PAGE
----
All companies and investors looking to grow will have to find financing to grow their business. very few companies or individuals generate enough free cash to fund expansion using internal funds. Don't be afraid of debt, just manage it by getting the best rates and maintain sufficient working capital. Thus, you should be fine.
Paul, CPA and real estate investor
Thanks for all the responses.
@Dennis Kolsch how did you finance the remodel if you don't mind me asking?
@Paul DeRousseau I can get financing but I fear that my DTI may limit the type of property I may be able to purchase. Although I have heard some critiques of this method, I plan on drawing money from my jobs retirement plan (TSP) to make my down payment.
If your taking the money out from you TSP for the purpose of buying your first home and you plan to occupy the property, you should be able to do so without incurring any penalties. 401(k)s and 403(b)s generally allow for this (check with your plan first). In this case, I find no fault with tapping this resource.
However, if your planning on withdrawing the money to purchase an investment property, there may be a significant penalty and tax consequence. Thereby, making it very expensive capital to use. If that is the case, I would highly recommend you reconsider. The high cost of using those funds may negate the returns you achieve in your real estate investment. I would try to find an alternative source of funding for your investment.
Start working with a lender and find out what their requirements are for obtaining a mortgage. You may find you don't need as large of a downpayment as you think. If you can't qualify right now with the amount you have available to for a downpayment (without taping your retirement funds), a good mortgage lender can at least provide you with a roadmap to get where you want to go. And that's what you need - a gameplan!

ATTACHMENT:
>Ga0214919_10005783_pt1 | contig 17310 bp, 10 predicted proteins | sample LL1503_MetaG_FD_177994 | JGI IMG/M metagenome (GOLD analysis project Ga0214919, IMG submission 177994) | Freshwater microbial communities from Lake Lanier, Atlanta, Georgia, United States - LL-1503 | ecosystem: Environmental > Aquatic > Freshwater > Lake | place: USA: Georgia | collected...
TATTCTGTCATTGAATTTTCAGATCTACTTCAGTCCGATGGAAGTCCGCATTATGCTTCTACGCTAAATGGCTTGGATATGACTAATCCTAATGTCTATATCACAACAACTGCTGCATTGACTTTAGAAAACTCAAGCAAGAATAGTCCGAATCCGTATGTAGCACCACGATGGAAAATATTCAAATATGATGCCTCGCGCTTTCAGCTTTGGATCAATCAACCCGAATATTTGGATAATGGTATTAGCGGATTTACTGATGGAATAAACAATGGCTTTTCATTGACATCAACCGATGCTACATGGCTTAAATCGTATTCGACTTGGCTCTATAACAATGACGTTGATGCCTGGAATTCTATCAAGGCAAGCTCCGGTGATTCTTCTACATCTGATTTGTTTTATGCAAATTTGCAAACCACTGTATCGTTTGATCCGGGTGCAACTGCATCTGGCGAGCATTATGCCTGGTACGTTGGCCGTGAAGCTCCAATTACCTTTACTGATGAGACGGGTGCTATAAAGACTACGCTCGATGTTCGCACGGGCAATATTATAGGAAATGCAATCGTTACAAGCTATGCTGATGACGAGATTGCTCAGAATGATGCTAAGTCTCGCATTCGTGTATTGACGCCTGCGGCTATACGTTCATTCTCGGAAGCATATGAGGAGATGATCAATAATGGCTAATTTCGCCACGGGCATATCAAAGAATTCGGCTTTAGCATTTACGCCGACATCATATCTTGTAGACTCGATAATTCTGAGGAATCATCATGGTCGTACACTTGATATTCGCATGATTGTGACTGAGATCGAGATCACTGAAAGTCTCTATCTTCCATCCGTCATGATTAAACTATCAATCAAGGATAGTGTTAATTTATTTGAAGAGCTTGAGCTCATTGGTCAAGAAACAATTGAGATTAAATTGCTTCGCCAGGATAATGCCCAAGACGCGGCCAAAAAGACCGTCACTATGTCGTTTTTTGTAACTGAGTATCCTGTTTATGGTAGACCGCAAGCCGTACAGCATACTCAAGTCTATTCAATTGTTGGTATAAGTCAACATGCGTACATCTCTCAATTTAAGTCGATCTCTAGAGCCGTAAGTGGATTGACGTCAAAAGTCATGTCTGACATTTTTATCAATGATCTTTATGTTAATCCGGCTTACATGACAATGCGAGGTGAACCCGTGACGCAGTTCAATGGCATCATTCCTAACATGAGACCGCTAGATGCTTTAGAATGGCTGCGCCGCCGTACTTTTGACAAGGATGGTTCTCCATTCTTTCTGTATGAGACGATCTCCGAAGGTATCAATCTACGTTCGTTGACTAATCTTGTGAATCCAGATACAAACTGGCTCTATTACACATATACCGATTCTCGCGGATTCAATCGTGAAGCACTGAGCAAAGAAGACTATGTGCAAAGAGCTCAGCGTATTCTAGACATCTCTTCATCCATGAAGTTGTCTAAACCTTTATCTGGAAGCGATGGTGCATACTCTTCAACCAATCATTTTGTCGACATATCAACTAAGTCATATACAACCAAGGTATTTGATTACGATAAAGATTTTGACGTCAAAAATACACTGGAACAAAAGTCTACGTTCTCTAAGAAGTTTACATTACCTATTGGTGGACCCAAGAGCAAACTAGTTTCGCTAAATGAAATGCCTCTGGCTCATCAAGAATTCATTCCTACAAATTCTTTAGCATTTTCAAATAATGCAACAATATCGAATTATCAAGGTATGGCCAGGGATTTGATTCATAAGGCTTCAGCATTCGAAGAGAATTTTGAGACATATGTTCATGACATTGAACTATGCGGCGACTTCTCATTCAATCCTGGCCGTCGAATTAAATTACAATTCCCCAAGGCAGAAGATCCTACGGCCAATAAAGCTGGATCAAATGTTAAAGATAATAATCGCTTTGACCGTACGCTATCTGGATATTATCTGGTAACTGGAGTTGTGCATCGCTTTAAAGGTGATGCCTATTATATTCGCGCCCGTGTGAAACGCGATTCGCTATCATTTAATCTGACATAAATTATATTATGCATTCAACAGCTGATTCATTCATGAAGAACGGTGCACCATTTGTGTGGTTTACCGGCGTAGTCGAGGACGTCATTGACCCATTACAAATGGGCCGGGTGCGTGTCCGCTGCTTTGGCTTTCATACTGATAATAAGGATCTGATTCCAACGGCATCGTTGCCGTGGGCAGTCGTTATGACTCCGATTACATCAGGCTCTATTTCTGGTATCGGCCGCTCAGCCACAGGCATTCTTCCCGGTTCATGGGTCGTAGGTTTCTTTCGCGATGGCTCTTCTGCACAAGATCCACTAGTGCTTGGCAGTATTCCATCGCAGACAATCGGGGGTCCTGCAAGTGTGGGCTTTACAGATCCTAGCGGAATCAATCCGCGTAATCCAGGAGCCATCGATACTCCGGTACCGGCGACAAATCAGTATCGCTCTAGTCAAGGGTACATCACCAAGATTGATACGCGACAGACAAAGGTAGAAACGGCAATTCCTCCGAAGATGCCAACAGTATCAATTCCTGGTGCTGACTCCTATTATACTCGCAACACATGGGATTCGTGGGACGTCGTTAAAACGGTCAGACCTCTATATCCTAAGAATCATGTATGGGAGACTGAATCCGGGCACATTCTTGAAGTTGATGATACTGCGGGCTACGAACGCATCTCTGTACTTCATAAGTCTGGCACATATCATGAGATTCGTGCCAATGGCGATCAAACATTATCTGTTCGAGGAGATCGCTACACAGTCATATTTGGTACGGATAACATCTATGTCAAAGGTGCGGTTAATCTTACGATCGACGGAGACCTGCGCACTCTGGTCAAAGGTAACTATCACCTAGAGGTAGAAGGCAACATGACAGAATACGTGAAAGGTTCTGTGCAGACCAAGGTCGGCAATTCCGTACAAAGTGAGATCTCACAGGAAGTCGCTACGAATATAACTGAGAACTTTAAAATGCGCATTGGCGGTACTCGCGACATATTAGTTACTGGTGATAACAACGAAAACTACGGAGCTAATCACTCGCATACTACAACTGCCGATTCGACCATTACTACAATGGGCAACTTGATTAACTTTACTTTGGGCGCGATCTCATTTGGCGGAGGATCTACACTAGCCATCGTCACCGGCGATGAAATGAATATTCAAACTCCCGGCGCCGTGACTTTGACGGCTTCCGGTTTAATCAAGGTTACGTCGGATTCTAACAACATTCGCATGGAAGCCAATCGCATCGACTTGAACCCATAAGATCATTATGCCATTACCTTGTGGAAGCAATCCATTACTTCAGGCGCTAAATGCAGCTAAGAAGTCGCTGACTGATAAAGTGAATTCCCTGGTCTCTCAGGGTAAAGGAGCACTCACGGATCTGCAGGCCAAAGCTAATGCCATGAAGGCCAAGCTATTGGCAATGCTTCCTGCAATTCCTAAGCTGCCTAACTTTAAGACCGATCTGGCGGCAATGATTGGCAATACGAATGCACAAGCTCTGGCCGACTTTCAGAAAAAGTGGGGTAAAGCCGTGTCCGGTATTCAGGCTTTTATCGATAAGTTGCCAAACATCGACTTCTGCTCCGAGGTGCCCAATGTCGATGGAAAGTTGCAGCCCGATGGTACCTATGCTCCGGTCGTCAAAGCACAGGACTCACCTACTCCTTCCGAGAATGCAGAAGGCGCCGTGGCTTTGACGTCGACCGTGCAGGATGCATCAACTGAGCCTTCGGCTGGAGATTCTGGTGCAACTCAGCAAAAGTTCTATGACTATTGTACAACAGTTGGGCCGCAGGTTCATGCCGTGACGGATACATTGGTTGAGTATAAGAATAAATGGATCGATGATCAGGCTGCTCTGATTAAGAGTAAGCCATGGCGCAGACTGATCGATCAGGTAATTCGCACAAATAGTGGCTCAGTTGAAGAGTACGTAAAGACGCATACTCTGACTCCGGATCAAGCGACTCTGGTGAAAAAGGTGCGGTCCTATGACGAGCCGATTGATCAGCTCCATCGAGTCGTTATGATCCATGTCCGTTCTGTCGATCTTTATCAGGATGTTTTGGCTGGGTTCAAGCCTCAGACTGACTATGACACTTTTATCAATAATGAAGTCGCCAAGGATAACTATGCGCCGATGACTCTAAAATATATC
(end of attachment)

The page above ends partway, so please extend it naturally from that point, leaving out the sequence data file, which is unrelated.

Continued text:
I used half cash and half 0% interest credit card for the remodel. I have 15months to pay it off, so I've budgeted about $800 monthly toward it to knock it out. This is all based on my subjective experience and intuition, but the biggest questions I asked myself in deciding how wise it was to take on more debt when I already have debt were:
1). Is taking on additional debt going to help me achieve my long-term financial goals sooner?
2). Do I have enough monthly cash flow and cash reserves to comfortably (i.e. without too much worry or stress) take on the new debt?
In sum, I believed it would jump start my financial goals and I felt comfortable enough to take on both the new mortgage payment, new cc debt, and previous debt. FHA guidelines somewhat prevents you from making a horrible mistake, so assuming the home passes the appraisal and you qualify for a loan you can at least rest in knowing you should be okay financially. Again, Dave Ramsey would hate my thinking but whatever.